This blog on festival queuing was first published by our CEO, Nick Hucker, on LinkedIn. You can connect with Nick, here.
Festivals and outdoor gigs have been getting a lot of press in recent weeks, not all of it good.
Music fans who attended gigs at Finsbury Park at the start of July have been calling for refunds after reporting ‘shambolic’ organisation, much of which was down to queuing times. There were reports that fans had to wait up to two hours to get a drink at the bar. Not only did they argue this was dangerous due to the blazing heat, but it caused many to miss large chunks of the show.
You probably know where we’re going with this… we have seen the difference that the pre-ordering of drinks can make in a gig or festival setting. Rather than minutes per order, it takes seconds.
True, there are some reasons why festival drink ordering isn’t yet a big thing. The internet connection is the main one, but we’ve come up with a way of getting round this. Offline pay and pick-up (or pay on collection). The concept is so simple it’s a wonder it’s not been being used for years. All that needs to happen is for drink orders to be placed in advance and the customer to be sent a unique number or QR code. The internet is not required for either of these, just a print-out or a digital screen. When at the event, the person walks to the bar, has their code scanned/entered into the system and the pre-ordered drinks are handed over. It really is, that simple.
For this to be truly effective at squashing queues, the best approach is for the drinks to be pre-made – and here too is a benefit. If the refreshment being ordered is in a can or bottle, then it can easily be chilled prior to collection – far more pleasant for the customer than warm, pumped drinks. Not only that, but drink quantities can be accurately judged, meaning little to no waste as the operator knows exactly what volume to have delivered in advance. This can be a huge pound saver.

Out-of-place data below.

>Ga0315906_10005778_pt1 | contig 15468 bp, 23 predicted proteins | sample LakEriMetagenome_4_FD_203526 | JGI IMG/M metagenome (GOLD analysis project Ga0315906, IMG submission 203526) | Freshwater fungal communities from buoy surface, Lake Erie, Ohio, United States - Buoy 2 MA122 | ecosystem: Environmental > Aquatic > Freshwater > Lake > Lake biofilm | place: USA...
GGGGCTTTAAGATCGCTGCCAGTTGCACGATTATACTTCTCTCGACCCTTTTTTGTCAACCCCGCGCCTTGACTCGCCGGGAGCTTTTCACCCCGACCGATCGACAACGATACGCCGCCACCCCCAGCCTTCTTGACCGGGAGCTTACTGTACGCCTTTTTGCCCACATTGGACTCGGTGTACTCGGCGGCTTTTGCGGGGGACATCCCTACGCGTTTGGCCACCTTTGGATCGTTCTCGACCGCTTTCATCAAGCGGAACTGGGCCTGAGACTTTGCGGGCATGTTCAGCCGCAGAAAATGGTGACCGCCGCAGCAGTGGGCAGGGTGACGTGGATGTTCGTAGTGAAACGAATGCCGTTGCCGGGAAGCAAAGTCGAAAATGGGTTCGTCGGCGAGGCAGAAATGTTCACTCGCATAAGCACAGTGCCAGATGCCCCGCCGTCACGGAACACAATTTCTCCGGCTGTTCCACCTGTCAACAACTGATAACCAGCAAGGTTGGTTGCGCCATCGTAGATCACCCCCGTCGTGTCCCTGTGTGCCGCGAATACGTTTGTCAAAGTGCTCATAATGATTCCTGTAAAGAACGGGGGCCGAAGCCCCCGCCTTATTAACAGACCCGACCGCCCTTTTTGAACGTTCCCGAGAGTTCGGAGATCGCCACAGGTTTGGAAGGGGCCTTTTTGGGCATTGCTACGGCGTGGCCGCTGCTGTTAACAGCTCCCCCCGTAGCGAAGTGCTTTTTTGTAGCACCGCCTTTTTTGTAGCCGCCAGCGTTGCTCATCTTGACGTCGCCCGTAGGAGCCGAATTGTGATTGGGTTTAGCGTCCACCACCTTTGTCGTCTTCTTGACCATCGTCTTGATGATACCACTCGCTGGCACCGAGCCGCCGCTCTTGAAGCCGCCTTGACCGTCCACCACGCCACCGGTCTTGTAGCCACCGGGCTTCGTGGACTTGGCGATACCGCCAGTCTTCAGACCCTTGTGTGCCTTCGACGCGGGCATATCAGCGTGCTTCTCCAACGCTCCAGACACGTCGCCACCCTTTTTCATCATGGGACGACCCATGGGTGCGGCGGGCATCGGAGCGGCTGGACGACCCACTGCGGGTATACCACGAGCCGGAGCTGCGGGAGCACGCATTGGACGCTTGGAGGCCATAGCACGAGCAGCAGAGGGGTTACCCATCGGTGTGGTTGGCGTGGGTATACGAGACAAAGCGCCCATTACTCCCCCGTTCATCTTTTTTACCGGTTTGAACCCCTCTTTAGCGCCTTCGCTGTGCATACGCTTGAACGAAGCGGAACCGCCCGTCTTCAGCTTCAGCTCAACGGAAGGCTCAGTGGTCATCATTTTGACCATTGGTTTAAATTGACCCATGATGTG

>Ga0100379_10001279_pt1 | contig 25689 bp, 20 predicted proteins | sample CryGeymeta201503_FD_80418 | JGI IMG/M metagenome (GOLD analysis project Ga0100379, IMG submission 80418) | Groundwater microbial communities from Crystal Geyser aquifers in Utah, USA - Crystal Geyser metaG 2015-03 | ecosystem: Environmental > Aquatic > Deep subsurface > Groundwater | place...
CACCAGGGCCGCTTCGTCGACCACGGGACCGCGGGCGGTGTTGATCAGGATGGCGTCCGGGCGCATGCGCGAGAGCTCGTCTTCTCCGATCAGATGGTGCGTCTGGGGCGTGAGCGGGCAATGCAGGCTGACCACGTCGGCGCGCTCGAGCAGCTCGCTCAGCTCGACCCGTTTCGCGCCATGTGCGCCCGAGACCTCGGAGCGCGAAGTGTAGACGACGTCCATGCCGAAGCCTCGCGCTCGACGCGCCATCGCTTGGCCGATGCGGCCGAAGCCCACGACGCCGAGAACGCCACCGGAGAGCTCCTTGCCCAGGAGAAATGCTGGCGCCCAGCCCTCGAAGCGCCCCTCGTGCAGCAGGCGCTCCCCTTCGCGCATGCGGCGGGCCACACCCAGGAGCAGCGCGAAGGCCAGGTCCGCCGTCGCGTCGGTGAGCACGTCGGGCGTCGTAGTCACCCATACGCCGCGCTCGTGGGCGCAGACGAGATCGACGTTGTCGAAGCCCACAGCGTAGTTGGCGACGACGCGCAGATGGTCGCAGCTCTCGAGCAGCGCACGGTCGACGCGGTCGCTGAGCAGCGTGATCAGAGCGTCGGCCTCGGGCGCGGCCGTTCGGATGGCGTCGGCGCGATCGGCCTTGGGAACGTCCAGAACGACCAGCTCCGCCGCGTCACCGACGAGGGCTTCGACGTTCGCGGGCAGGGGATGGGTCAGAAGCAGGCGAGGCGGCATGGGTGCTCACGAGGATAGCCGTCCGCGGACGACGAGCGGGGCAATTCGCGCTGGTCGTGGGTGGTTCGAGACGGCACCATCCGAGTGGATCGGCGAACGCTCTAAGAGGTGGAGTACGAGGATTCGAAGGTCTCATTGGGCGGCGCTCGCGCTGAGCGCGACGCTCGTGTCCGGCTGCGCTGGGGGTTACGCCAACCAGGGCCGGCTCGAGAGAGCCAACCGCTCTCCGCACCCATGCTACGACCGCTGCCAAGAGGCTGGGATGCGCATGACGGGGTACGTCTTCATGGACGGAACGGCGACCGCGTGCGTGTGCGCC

This year we’ve had the pleasure to work with some amazing household brand names in a festival setting. Most recently that’s included a wonderful charity called FRANK Water which sells refillable water bottles at festivals around Britain. It’s great to know that customers at festivals including Cornbury and Green Man will have rapid access to drinks – already paid for – and that the extra revenue generated will have a direct benefit for the charity’s fresh water initiatives.
It’s not as catchy as: ‘When is a door not a door?’ (answer, when it’s a jar) but it speaks to the idea that in-car collection, and the technologies that support it, are flexible enough to bend to the needs of a business and its guests.
Delivery can be daunting to the uninitiated, and it might be tempting to sign up with a third-party ordering aggregator that offers the service, such as UberEats, but other options could suit your business and brand better. Here we present three different ‘levels’ of delivery, starting with the most basic – and cheapest method: doing it yourself.